14.5
Transceiver Statistics .............................................................................................................................106
14.6
USB Port Statistics ................................................................................................................................107
14.7
LAN Statistics........................................................................................................................................108
15. NAT SERVICES (MODEL 6100) .....................................................................................................................109
16. PRODUCT SPECIFICATIONS (MODELS 6000, 6100, 6110) ........................................................................113
17. APPENDIX A – HELP (MODEL 6100)............................................................................................................114
18. APPENDIX B –HARDWARE FEATURES (MODELS 6000, 6100, 6110).....................................................127
18.1
LED Indicators.......................................................................................................................................127
18.2
Cable Connectors and Switch Locations ...............................................................................................128
18.3
Connector Descriptions..........................................................................................................................129
18.4
Pinout Descriptions................................................................................................................................129
19. APPENDIX C – DIAGNOSTIC SOFTWARE (MODELS 6000, 6110) ...........................................................130
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19.1
Installing Diagnostic Software for Windows.........................................................................................130
19.2
Uninstalling Diagnostic Software for Windows ....................................................................................134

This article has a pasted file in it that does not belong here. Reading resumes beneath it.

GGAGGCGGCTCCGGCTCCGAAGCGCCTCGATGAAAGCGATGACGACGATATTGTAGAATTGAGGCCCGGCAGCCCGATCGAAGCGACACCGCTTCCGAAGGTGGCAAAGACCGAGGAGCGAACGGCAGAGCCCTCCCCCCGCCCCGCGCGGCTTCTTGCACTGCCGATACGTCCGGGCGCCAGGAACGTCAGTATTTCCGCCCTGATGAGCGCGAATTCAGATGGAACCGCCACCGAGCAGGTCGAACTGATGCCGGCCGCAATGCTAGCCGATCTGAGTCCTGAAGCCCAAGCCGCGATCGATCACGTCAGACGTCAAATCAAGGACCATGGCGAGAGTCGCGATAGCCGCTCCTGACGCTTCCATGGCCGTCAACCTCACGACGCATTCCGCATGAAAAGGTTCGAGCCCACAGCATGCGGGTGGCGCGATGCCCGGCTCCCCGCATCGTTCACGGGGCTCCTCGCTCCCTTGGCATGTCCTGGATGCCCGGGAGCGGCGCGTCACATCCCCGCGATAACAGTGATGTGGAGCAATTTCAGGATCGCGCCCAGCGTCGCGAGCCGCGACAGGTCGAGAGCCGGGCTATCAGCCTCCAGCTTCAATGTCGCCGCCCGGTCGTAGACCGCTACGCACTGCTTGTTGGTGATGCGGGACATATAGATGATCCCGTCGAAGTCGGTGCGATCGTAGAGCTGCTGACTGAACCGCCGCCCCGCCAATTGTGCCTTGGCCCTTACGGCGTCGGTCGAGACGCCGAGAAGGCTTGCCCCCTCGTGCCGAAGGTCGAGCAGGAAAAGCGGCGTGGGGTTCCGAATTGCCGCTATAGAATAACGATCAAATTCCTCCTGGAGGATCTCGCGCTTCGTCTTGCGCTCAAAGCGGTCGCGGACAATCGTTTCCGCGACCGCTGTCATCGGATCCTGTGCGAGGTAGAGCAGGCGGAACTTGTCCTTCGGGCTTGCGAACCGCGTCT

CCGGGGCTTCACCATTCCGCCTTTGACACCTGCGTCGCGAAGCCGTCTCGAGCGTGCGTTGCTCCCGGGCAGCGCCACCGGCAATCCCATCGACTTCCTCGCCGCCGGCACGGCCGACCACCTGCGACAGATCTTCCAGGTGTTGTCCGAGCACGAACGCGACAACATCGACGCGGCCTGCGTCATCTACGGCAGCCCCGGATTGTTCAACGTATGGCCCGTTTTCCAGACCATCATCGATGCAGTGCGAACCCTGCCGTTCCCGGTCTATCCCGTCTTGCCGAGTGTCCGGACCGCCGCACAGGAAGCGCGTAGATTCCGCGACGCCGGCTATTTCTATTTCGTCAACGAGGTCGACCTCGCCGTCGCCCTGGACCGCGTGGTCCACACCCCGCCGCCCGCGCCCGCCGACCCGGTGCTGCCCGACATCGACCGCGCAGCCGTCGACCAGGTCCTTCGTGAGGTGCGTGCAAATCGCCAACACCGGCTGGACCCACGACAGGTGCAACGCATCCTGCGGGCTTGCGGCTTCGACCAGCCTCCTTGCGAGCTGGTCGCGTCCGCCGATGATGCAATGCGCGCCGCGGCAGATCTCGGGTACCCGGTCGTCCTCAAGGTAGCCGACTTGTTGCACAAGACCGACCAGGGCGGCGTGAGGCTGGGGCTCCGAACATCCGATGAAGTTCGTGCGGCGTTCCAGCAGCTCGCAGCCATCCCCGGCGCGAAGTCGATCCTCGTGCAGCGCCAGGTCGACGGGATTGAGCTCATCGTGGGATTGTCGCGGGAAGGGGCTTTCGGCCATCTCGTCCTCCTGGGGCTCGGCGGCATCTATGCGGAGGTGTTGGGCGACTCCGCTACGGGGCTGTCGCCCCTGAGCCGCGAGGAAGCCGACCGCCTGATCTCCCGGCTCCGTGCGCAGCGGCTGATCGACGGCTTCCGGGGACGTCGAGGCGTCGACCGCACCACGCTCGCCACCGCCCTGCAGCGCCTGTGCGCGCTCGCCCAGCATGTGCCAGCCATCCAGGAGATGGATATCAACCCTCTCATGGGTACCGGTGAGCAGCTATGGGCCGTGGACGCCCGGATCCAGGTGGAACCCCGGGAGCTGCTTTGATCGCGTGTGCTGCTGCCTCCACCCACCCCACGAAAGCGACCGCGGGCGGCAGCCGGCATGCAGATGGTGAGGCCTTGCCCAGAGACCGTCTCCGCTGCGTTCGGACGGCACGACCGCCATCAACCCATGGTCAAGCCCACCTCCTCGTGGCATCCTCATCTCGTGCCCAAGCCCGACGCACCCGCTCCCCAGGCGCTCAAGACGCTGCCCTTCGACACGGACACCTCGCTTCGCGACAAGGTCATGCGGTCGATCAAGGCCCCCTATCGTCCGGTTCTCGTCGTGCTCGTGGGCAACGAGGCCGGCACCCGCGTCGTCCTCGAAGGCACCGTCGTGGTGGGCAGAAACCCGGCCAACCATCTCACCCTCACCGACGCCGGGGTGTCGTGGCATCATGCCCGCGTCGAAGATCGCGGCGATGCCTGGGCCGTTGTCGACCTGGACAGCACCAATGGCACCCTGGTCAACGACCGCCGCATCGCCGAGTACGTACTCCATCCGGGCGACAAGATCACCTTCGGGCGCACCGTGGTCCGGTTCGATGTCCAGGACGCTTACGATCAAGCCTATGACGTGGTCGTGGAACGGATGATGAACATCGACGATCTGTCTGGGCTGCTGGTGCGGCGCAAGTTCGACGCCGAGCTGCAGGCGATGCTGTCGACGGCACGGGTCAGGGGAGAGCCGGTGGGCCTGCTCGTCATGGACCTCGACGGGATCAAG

20. APPENDIX D – EXITING THE ROUTER (MODEL 6100) ............................................................................136
21. TECHNICAL SUPPORT INFORMATION (MODELS 6000, 6100, 6110) .....................................................137
22. WARRANTY INFORMATION (MODELS 6000, 6100, 6110) .......................................................................137
23. SOFTWARE LICENSE AGREEMENT (MODELS 6000, 6100, 6110) ...........................................................138
24. PUBLICATION INFORMATION (MODELS 6000, 6100, 6110)....................................................................140
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User Guide
1. PRODUCT DESCRIPTION (MODELS 6000, 6100, 6110)
The Westell® Modem provides reliable, high-speed, Internet access to your existing home or office phone line.
Your ADSL connection is “always-on” ending the hassles of dial-up modems and busy signals. Installation is easy
... no tools ... no headaches. Simply connect the hardware, apply power, and perform the simple software
configuration for your Modem and you are on the Internet.
This Modem is capable of data rates hundreds of times faster than a traditional analog modem. But unlike analog
modems, Westell’s Modem allows you to use the same phone line for simultaneous voice/fax communications and
high-speed Internet access, eliminating the need for dedicated phone lines for voice and data needs.